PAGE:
"I don't know." It was a perfect metaphor for Cobain's life, and indeed, for the struggle so many artists -hell, people -endure pursuing some nameless, formless sort of creative immortality. I left the theater after the screening and walked by the Chelsea Hotel, located just down from the cinema. Ghosts really are everywhere in New York. Even if they aren't apparent, their presence is palpable. Their struggle in life pervades the energy of the city, particularly the creative energy. Forget the well-known figures; it's all the stragglers, the strugglers, the mad, bad, broke ones I notice.

Struggle is a funny thing; it only looks good in retrospect. I thought about Just Kids and about all the artists and poets and lovers and dreamers and... me. Moving slowly down Seventh Avenue, I could feel a million New York ghosts by my side, holding my hand and asking me to look around, take deep breaths, take it step by step. I thought about the woman I'd spotted in the Chelsea lobby, slowly making her way to the door with a walker. I wondered how long she'd lived at the hotel. I wondered how many paintings, drawings, novels, letters, songs, dreams, and rejections she lived with. I wondered if she'd felt as scared, alone, directionless, confused and overwhelmed as I do now.

Ghosts -in a cinema or hotel room, on a dark street, in the creak of a floorboard or the rattles of a window pane -offer mischief, but also hope. Because within the unpredictable is the limitless. Ghosts know this. Maybe I should trust that spirit a bit more. Maybe that should be my new way of remembering April 5th: the Day Of I-Don't-Know, the Day Of Ghosts, the Day That's Every Day. Maybe.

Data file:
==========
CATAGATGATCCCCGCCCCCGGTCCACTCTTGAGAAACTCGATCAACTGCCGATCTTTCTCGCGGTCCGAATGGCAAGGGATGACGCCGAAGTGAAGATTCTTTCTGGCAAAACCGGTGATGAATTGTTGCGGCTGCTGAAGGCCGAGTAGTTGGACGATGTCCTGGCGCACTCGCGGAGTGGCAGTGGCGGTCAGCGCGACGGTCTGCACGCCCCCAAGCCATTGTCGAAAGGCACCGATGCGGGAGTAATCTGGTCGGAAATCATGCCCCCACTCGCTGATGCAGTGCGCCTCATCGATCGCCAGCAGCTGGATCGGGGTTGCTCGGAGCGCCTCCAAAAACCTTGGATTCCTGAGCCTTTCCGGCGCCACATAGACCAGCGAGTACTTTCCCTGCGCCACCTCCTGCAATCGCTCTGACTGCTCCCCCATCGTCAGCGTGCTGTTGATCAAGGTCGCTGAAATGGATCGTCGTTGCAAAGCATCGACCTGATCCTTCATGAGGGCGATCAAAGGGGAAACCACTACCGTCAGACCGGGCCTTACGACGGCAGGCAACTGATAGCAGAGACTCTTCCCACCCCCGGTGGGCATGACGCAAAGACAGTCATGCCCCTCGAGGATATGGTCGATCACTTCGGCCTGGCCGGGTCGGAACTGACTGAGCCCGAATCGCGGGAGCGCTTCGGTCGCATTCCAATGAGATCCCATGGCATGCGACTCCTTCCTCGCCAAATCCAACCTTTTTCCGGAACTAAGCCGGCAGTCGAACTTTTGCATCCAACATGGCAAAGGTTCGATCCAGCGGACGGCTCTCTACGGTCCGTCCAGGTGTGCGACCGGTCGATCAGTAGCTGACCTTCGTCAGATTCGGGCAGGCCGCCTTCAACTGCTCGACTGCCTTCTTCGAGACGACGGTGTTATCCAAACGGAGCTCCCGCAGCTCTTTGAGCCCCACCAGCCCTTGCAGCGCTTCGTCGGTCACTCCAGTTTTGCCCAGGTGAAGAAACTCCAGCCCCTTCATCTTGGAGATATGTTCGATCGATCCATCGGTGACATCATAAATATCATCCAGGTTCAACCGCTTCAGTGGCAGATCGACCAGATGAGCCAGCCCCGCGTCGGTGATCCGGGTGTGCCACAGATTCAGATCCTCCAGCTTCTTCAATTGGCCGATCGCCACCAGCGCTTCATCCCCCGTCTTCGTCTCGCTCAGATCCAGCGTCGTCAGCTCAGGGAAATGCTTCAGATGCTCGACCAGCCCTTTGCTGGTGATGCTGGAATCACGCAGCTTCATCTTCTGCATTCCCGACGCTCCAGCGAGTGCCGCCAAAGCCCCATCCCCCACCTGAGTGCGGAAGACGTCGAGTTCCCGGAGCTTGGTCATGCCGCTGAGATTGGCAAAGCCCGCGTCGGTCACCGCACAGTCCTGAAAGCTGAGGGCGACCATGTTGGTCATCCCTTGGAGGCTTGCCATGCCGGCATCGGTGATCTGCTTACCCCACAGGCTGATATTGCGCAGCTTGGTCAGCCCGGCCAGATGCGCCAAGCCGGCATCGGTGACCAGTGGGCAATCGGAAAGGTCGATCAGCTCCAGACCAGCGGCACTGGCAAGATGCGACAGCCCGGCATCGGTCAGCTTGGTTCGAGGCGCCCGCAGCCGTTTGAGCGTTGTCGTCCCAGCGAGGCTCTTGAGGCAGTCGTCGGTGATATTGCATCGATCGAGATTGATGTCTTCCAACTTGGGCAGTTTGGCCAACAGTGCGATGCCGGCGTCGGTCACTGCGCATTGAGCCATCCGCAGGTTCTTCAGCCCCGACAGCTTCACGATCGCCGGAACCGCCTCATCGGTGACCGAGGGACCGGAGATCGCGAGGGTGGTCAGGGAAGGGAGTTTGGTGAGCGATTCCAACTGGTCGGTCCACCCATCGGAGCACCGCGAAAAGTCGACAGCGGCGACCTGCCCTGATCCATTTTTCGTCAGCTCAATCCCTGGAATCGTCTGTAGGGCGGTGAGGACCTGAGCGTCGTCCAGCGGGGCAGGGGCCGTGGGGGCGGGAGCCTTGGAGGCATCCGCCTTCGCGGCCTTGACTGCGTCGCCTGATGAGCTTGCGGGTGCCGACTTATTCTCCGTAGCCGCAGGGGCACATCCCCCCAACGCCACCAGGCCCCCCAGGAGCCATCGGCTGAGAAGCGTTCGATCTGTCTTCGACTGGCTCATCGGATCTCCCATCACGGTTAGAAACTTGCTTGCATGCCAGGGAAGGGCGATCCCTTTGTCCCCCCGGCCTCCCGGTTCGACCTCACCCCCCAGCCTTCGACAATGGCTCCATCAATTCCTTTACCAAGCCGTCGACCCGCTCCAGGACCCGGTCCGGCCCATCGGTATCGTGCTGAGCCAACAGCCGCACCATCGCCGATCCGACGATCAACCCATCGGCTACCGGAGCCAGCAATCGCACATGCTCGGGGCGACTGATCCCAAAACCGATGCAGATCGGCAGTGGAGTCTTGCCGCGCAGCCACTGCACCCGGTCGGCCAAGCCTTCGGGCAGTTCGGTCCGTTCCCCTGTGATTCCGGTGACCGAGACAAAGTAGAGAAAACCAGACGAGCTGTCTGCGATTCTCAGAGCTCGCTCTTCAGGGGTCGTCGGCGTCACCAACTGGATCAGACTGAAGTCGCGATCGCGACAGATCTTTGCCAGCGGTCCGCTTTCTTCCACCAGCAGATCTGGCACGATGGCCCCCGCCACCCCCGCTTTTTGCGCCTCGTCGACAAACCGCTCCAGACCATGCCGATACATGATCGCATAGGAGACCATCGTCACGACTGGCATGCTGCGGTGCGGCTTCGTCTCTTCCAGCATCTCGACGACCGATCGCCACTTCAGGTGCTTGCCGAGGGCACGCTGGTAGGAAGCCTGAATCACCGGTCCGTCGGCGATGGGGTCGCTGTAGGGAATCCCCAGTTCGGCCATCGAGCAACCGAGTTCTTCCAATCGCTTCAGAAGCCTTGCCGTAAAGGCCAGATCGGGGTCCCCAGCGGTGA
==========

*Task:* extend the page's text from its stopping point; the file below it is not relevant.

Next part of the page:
Apr 4, 2011

"Sometimes I Feel So Happy"

At this time last week, I was on a bus racing towards the Canadian/American border, luggage in tow and pie-eyed with worry, anxiety, sadness, and excitement. It was a strange feeling, to zoom by all the familiar sights -first the CN Tower (bathed in red in honour of the city's various charity efforts for Japan), then the low-slung buildings and depressing box malls of the suburbs, and finally the vast vineyards of Niagara. I wasn't sentimental so much as impatient, though I kept telling myself it was a long journey ahead - both literally, on the damn bumpy bus, and figuratively, in the oh-my-gawd-what-am-I-doing? sense.

What lit my resolve through that long, dark ride was the thought that I was seeing Patti Smith soon. Looking back on it six nights later, it feels like a beautiful illusion. Did I really ride 11 hours, sleep barely 2, haul 3 suitcases up 4 flights of stairs, madly clean for 4 hours, rest for (maybe) 1, and then run out the door 7 (or so) subway stops to (le poisson rouge)? Yes. And hallelujah.

To Japan With Love was announced a week before my departure. It featured Cibo Matto, Antony (Hegarty), Patti Smith, and Yoko Ono and the Plastic Ono band, which included son Sean Lennon. I knew precious little about Yoko, but she's always been a woman for whom I have a deep and abiding respect. It can't be easy to live with the musty old you-broke-up-The-Beatles moniker for decades, much less the 'Shrieking Weirdo Artist' one (tho I suspect she'd like that). I made sure to leave early and line up outside the Bleecker Street club for a prime spot, and soon began chatting with enthusiastic New Yorkers who not only knew Yoko's work well, but who were big fans and admirers. One Japanese fan even identified a club across the street - Kenny's Castaways - as being a spot where she'd played an important gig in 1974. Everything -and everyone -has a story, especially here in New York.